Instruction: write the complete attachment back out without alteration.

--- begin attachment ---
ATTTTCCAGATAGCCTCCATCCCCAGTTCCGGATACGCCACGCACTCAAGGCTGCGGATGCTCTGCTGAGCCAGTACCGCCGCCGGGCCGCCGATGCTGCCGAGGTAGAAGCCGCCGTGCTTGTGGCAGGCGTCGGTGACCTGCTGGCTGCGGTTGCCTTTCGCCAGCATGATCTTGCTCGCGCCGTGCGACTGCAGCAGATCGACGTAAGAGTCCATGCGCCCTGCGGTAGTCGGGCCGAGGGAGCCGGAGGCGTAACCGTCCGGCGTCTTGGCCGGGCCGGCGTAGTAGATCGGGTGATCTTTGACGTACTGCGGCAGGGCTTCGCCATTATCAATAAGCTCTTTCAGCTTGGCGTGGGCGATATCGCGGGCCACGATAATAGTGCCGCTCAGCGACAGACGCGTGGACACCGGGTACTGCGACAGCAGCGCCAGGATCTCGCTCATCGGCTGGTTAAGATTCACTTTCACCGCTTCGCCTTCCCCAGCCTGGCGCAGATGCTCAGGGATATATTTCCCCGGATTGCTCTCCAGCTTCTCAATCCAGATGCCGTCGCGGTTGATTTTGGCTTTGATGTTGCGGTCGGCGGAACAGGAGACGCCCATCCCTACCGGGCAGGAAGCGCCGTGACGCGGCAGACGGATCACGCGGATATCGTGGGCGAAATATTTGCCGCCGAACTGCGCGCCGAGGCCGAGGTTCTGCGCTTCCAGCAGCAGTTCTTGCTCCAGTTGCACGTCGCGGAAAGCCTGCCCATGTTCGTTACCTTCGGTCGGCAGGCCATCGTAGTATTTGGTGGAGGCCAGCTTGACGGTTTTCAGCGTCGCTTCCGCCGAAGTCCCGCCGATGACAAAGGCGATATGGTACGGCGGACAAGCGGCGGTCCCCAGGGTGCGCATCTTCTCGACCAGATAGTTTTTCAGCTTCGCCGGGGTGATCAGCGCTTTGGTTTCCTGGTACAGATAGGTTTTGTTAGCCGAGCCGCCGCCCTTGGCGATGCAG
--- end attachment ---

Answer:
ATTTTCCAGATAGCCTCCATCCCCAGTTCCGGATACGCCACGCACTCAAGGCTGCGGATGCTCTGCTGAGCCAGTACCGCCGCCGGGCCGCCGATGCTGCCGAGGTAGAAGCCGCCGTGCTTGTGGCAGGCGTCGGTGACCTGCTGGCTGCGGTTGCCTTTCGCCAGCATGATCTTGCTCGCGCCGTGCGACTGCAGCAGATCGACGTAAGAGTCCATGCGCCCTGCGGTAGTCGGGCCGAGGGAGCCGGAGGCGTAACCGTCCGGCGTCTTGGCCGGGCCGGCGTAGTAGATCGGGTGATCTTTGACGTACTGCGGCAGGGCTTCGCCATTATCAATAAGCTCTTTCAGCTTGGCGTGGGCGATATCGCGGGCCACGATAATAGTGCCGCTCAGCGACAGACGCGTGGACACCGGGTACTGCGACAGCAGCGCCAGGATCTCGCTCATCGGCTGGTTAAGATTCACTTTCACCGCTTCGCCTTCCCCAGCCTGGCGCAGATGCTCAGGGATATATTTCCCCGGATTGCTCTCCAGCTTCTCAATCCAGATGCCGTCGCGGTTGATTTTGGCTTTGATGTTGCGGTCGGCGGAACAGGAGACGCCCATCCCTACCGGGCAGGAAGCGCCGTGACGCGGCAGACGGATCACGCGGATATCGTGGGCGAAATATTTGCCGCCGAACTGCGCGCCGAGGCCGAGGTTCTGCGCTTCCAGCAGCAGTTCTTGCTCCAGTTGCACGTCGCGGAAAGCCTGCCCATGTTCGTTACCTTCGGTCGGCAGGCCATCGTAGTATTTGGTGGAGGCCAGCTTGACGGTTTTCAGCGTCGCTTCCGCCGAAGTCCCGCCGATGACAAAGGCGATATGGTACGGCGGACAAGCGGCGGTCCCCAGGGTGCGCATCTTCTCGACCAGATAGTTTTTCAGCTTCGCCGGGGTGATCAGCGCTTTGGTTTCCTGGTACAGATAGGTTTTGTTAGCCGAGCCGCCGCCCTTGGCGATGCAG